At the beginning of December, João Aguiar Machado, the Director General of DG Mare, the European Commission’s department responsible for fishery matters, sent a letter to MEDAC Chairman Giampaolo Buonfiglio. Machado warned Buonfiglio that such misconduct should never happen again, but did not take any concrete action, being satisfied with the procedural corrections promised by the MEDAC Chairman and subsequently agreed upon by all members of the consultative body.
An interesting twist in the affair: Buonfiglio is also the Chairman of Confcoopesca, the fishery section of Alleanza Cooperative Italiane, joining both industrial and artisanal fishers and sitting in MEDAC assemblies. “The association that I represent, together with our French and Spanish colleagues, used MEDAC internal communication only as a way to share our common concerns”, Buonfiglio commented. “We then publicly circulated our joint statement through our respective channels, not as an official MEDAC advice”. On November 26 last year the trio’s co-signed message landed in the hands of MEPs, urging them to postpone the vote right on the eve of the first reading. The same day, the Spanish industry association forwarded the email exchange initiated by the MEDAC secretariat on behalf of Lega Cooperative Italiane to Spanish MEP Clara Aguilera. A member of Spain’s Socialist Party, Aguilera is the Western Mediterranean Plan rapporteur in the fishery committee. On Novembre 27 a large cross-party majority in the committee, led by the People’s Party, accepted to freeze the file until after the Christmas break.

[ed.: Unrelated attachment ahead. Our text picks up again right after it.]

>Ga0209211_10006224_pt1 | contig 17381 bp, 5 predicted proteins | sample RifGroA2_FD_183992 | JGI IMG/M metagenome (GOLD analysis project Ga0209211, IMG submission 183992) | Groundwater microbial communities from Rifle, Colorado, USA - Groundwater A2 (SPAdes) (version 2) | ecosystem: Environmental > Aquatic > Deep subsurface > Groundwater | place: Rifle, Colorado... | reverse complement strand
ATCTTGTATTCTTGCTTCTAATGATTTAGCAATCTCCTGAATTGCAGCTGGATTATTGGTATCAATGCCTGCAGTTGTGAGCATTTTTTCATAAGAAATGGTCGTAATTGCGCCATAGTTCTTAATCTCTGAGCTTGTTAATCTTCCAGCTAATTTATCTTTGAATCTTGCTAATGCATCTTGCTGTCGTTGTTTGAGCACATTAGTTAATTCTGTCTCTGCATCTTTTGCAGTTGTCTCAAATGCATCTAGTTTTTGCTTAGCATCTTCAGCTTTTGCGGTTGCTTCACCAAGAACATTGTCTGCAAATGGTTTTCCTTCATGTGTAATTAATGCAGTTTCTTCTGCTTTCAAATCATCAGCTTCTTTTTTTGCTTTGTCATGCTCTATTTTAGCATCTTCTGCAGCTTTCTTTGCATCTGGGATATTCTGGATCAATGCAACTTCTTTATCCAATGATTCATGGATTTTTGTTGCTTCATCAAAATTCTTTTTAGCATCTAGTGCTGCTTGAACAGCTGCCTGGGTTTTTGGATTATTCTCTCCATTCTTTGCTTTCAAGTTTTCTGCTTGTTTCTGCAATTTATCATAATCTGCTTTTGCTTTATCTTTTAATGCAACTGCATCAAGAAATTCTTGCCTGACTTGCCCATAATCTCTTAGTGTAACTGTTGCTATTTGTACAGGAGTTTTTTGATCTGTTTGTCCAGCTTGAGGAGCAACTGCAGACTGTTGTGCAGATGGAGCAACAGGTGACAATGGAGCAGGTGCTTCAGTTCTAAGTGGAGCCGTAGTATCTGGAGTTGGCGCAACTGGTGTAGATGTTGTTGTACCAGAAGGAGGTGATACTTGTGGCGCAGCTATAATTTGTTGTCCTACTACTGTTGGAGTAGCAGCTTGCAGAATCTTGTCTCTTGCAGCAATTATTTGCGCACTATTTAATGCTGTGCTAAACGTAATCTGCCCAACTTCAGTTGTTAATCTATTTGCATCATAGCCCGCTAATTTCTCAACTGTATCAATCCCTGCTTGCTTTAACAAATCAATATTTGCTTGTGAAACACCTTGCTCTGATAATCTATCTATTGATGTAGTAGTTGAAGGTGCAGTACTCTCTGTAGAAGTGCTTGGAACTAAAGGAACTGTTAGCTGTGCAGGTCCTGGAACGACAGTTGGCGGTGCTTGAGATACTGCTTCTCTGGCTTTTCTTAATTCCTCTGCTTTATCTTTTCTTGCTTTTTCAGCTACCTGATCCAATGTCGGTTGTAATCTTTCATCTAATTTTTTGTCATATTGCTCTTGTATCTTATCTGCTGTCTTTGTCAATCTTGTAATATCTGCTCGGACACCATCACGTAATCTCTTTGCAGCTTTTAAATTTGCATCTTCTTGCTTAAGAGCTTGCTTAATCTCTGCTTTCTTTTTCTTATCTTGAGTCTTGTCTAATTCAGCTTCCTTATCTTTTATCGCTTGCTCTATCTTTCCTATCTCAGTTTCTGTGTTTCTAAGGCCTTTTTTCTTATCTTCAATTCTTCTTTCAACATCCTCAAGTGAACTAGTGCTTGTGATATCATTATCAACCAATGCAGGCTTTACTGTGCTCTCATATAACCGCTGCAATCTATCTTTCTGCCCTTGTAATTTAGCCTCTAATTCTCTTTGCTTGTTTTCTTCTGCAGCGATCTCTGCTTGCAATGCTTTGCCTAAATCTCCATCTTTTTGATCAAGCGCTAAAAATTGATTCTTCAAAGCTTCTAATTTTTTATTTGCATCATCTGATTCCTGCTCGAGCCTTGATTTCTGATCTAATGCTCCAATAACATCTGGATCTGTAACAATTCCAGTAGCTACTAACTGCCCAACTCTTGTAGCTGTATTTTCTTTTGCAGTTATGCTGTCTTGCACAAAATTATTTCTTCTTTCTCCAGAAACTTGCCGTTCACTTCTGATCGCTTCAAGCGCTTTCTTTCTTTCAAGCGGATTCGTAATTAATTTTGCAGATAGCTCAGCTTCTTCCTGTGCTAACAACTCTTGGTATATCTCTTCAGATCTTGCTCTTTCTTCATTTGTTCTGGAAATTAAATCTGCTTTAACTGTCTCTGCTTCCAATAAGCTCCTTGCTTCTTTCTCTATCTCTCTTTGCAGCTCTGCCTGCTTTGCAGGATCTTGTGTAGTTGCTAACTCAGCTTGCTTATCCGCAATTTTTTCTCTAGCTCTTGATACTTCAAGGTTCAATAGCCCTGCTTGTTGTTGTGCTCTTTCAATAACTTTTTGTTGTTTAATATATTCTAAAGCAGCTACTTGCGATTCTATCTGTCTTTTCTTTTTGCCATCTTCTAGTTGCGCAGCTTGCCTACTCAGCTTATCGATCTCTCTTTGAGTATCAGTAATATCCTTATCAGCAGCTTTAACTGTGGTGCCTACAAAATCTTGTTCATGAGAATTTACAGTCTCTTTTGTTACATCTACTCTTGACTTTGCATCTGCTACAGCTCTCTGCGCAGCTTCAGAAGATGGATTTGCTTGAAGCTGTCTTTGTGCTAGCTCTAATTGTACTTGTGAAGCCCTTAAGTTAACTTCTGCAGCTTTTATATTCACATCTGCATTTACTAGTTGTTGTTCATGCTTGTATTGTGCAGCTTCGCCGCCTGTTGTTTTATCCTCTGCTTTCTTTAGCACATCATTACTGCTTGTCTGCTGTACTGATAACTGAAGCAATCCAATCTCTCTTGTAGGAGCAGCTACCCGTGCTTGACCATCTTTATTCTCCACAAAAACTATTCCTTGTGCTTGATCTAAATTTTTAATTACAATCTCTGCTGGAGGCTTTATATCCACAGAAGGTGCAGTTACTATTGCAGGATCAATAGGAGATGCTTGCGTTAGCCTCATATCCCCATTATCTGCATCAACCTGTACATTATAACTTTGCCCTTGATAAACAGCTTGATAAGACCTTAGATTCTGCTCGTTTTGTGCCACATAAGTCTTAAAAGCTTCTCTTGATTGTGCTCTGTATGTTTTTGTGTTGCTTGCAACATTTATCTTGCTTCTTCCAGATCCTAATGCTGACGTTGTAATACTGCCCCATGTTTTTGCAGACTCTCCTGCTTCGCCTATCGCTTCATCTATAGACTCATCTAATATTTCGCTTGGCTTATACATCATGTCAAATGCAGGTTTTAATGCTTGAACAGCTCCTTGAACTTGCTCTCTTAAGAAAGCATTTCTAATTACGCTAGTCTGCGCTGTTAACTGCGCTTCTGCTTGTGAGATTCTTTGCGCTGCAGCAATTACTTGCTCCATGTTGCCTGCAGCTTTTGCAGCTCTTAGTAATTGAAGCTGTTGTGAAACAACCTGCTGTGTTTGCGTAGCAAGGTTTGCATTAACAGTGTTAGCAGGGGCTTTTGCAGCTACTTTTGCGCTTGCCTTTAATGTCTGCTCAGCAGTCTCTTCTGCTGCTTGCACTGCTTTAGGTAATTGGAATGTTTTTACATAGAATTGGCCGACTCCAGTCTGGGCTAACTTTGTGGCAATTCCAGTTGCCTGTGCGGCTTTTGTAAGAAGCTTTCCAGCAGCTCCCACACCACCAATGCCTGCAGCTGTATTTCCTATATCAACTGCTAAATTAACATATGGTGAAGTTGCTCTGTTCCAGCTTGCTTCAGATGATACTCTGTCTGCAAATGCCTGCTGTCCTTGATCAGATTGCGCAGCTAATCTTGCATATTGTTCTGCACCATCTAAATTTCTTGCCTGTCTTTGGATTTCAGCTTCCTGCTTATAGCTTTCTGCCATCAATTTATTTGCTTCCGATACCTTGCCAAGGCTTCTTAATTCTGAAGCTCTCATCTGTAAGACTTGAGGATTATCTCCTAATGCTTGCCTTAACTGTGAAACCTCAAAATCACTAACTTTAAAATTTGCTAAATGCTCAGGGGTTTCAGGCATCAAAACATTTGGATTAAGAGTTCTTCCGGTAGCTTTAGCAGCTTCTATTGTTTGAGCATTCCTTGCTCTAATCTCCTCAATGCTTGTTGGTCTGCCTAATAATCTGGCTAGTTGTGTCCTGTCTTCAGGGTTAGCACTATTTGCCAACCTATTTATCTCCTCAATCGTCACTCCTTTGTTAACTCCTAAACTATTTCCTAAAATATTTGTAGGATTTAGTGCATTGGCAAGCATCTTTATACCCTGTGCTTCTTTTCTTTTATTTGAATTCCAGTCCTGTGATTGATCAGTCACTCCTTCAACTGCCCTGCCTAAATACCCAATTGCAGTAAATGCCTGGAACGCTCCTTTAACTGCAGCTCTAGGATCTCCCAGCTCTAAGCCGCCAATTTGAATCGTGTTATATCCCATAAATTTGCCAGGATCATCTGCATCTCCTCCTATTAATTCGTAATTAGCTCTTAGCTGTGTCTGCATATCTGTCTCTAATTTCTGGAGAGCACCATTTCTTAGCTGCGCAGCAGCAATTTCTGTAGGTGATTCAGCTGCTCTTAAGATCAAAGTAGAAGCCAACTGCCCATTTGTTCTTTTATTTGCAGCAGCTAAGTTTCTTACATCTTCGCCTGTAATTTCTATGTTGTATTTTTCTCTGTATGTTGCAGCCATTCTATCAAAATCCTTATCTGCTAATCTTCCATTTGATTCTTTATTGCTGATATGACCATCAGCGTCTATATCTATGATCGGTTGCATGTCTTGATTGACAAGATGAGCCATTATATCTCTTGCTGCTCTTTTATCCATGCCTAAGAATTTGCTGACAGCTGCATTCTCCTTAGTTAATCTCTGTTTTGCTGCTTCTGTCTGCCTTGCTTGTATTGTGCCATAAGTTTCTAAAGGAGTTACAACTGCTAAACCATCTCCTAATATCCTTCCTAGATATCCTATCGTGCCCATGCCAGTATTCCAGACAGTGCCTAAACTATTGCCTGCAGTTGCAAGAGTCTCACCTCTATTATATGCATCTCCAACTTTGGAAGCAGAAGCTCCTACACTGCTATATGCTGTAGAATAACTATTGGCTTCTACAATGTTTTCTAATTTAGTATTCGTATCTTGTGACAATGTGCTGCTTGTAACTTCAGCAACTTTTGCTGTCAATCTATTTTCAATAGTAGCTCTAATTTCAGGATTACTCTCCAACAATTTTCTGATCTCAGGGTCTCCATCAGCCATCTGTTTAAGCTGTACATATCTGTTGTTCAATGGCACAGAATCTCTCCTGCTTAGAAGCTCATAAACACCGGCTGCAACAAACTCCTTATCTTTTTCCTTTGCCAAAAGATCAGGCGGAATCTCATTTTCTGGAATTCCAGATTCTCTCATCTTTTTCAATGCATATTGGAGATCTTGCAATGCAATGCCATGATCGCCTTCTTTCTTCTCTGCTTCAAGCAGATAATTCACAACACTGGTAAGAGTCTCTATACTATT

This allowed enough time to work out amendments that met industrial fishery demands for softer rules and eventually matched the positions expressed by the Italian, French and Spanish governments in the Council.